The Economist Intelligence Unit revised downwards its global growth forecast for 2020 to 2.2%, from 2.3% previously as risks from novel coronavirus in mainland China is emerging.
“The Chinese authorities are taking unprecedented quarantine measures to halt the spread of the pathogen, which is likely to have consequences on the global economy,” The Economist Intelligence Unit (EIU) said in a report.
In addition, since the start of 2020, concerns related to coronavirus have increased threats to global growth, it said.
The Global growth was slow last year as trade tensions, a sharp decline in real GDP growth in the US, China and India and political uncertainty gripped the global economy.
“On the assumption that the spread of the virus will be under control by end-March, we are lowering our real GDP forecast for China in 2020 to 5.4 per cent, from 5.9 per cent previously,” The EIU said in a report.
The Economist Intelligence Unit’s baseline scenario is that the public health emergency within China will be under control by end-March. “The suggested case fatality rate had stabilised at 2.2% as at February 1; nevertheless, the risk of virus mutation and of heightened transmission during the post-Chinese New Year travel period, and strains on the Chinese healthcare system are grounds for concern,” The EIU said.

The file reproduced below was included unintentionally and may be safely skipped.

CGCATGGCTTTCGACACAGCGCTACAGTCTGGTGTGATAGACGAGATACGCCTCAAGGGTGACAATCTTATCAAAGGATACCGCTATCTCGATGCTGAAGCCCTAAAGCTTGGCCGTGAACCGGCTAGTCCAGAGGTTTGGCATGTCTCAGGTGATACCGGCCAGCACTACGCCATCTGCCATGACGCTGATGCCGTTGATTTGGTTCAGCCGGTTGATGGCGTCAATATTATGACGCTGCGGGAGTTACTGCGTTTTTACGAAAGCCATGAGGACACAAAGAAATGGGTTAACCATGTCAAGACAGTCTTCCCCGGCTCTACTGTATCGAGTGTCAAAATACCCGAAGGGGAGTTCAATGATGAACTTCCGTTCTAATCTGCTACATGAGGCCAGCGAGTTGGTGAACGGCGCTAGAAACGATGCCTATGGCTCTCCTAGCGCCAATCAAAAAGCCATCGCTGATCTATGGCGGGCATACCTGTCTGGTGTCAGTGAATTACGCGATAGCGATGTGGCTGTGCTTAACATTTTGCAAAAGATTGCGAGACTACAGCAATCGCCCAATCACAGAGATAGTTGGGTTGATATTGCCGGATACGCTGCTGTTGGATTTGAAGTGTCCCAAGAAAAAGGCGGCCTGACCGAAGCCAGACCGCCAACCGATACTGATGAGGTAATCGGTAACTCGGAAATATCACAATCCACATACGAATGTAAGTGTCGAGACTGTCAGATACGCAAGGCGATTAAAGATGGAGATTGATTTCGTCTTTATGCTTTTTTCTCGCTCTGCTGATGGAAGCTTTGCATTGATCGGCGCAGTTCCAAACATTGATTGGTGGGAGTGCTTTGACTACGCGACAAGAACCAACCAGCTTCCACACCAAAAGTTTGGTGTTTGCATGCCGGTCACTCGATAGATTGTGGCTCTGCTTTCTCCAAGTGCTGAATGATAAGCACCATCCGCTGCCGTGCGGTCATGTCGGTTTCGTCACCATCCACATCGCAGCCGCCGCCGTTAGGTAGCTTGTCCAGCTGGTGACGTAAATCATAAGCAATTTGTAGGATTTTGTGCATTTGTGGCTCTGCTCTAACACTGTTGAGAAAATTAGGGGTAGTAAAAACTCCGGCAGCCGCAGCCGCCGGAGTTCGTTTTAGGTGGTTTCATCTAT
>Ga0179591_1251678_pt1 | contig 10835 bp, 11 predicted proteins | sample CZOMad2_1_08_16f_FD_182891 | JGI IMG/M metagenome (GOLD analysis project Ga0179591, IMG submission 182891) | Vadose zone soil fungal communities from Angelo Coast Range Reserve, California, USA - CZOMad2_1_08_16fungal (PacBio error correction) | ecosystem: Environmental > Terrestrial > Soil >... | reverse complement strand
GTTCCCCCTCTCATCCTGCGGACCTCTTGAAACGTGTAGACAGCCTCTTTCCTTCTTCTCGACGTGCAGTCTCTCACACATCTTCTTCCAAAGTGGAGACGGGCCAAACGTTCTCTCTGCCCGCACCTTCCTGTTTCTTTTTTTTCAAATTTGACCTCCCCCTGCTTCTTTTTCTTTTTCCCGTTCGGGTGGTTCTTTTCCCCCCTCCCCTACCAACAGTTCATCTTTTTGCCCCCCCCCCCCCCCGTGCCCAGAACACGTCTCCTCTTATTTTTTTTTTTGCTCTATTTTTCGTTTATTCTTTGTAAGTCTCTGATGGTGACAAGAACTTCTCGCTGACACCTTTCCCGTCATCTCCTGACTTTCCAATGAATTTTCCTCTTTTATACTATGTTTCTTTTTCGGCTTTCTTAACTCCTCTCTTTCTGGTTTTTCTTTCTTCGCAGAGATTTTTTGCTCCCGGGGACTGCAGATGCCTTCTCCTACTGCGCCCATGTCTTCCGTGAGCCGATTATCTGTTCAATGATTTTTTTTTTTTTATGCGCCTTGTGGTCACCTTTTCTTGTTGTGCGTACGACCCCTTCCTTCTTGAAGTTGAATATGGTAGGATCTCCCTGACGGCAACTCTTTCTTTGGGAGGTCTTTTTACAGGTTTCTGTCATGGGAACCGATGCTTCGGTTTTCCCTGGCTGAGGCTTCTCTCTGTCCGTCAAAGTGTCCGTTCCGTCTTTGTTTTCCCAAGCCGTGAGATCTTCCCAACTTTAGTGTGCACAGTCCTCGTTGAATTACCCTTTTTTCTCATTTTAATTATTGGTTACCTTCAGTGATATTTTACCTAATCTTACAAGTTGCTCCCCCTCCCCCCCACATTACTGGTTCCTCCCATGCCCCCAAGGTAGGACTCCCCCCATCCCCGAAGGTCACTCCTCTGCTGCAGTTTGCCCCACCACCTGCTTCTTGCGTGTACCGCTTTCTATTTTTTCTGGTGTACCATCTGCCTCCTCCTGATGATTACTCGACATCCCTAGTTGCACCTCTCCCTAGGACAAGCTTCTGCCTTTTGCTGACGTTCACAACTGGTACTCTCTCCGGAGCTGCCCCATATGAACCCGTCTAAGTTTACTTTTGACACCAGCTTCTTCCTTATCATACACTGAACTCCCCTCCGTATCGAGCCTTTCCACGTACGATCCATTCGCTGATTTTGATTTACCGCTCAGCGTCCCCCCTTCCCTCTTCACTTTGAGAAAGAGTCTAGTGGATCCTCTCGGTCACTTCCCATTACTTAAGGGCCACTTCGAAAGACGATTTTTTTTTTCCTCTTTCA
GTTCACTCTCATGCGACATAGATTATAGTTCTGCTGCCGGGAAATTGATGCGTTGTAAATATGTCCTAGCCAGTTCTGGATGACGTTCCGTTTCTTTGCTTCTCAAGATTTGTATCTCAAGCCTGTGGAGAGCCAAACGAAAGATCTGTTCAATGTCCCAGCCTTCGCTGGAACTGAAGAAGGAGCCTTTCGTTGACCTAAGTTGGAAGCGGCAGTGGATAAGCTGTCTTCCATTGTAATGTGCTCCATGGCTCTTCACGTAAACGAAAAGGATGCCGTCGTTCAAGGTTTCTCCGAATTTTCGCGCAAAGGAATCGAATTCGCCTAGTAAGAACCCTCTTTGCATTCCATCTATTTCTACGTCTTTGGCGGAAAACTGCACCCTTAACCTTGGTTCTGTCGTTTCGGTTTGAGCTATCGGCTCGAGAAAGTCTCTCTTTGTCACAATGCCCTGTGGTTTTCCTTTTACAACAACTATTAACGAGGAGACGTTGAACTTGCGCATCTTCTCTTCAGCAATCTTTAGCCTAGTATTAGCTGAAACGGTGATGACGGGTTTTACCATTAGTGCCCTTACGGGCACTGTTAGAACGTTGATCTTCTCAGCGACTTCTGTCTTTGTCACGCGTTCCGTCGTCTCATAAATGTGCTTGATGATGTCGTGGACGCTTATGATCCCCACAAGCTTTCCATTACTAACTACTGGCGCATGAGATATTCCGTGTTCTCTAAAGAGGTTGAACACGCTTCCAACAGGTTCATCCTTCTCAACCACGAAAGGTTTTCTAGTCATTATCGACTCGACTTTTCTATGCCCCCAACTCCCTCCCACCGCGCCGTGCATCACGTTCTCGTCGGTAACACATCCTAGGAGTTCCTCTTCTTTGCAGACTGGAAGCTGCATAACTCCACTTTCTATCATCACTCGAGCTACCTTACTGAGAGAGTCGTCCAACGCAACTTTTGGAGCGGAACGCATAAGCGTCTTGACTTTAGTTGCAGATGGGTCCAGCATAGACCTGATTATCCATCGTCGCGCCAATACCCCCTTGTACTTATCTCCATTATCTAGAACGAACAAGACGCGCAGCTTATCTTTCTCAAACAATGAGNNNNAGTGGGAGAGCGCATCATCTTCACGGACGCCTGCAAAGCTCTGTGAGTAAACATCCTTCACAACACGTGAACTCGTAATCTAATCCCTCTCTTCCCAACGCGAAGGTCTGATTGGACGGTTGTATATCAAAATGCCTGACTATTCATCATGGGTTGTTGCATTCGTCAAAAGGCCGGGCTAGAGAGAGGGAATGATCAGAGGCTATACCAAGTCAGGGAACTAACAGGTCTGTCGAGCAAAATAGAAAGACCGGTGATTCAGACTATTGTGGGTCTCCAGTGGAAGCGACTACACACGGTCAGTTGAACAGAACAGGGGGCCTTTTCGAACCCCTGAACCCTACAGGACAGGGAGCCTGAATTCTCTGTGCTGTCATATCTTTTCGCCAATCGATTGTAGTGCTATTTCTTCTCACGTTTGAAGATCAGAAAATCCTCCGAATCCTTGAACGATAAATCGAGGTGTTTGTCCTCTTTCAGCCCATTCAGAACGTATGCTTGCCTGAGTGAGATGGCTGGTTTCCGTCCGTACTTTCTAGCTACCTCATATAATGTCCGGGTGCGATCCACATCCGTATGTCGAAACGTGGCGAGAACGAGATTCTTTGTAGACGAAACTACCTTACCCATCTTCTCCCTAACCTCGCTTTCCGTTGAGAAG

“In Asia, we believe that India and Japan, respectively, recorded the best and the worst rates of quarterly growth among G7 and BRICS countries in October-December,” it noted.
The report further said “a series of government stimulus measures, coupled with a low-interest-rate environment, are likely to spur demand and investment in 2020 and to cause a rebound in full-year real GDP growth, to 6.1% (up from an estimated 4.9% in 2019), provided that the coronavirus epidemic does not spread to India”.
Adding a word of caution the report said, “there is a risk that the coronavirus will spread to countries that do not have the resources to implement robust quarantine policies”. The Economist Intelligence Unit’s baseline scenario is that the public health emergency in China will be brought under control by end-March. This is based on the latest scientific studies and comparisons with a similar coronavirus outbreak (severe acute respiratory syndrome, or SARS) in 2002-03, it noted.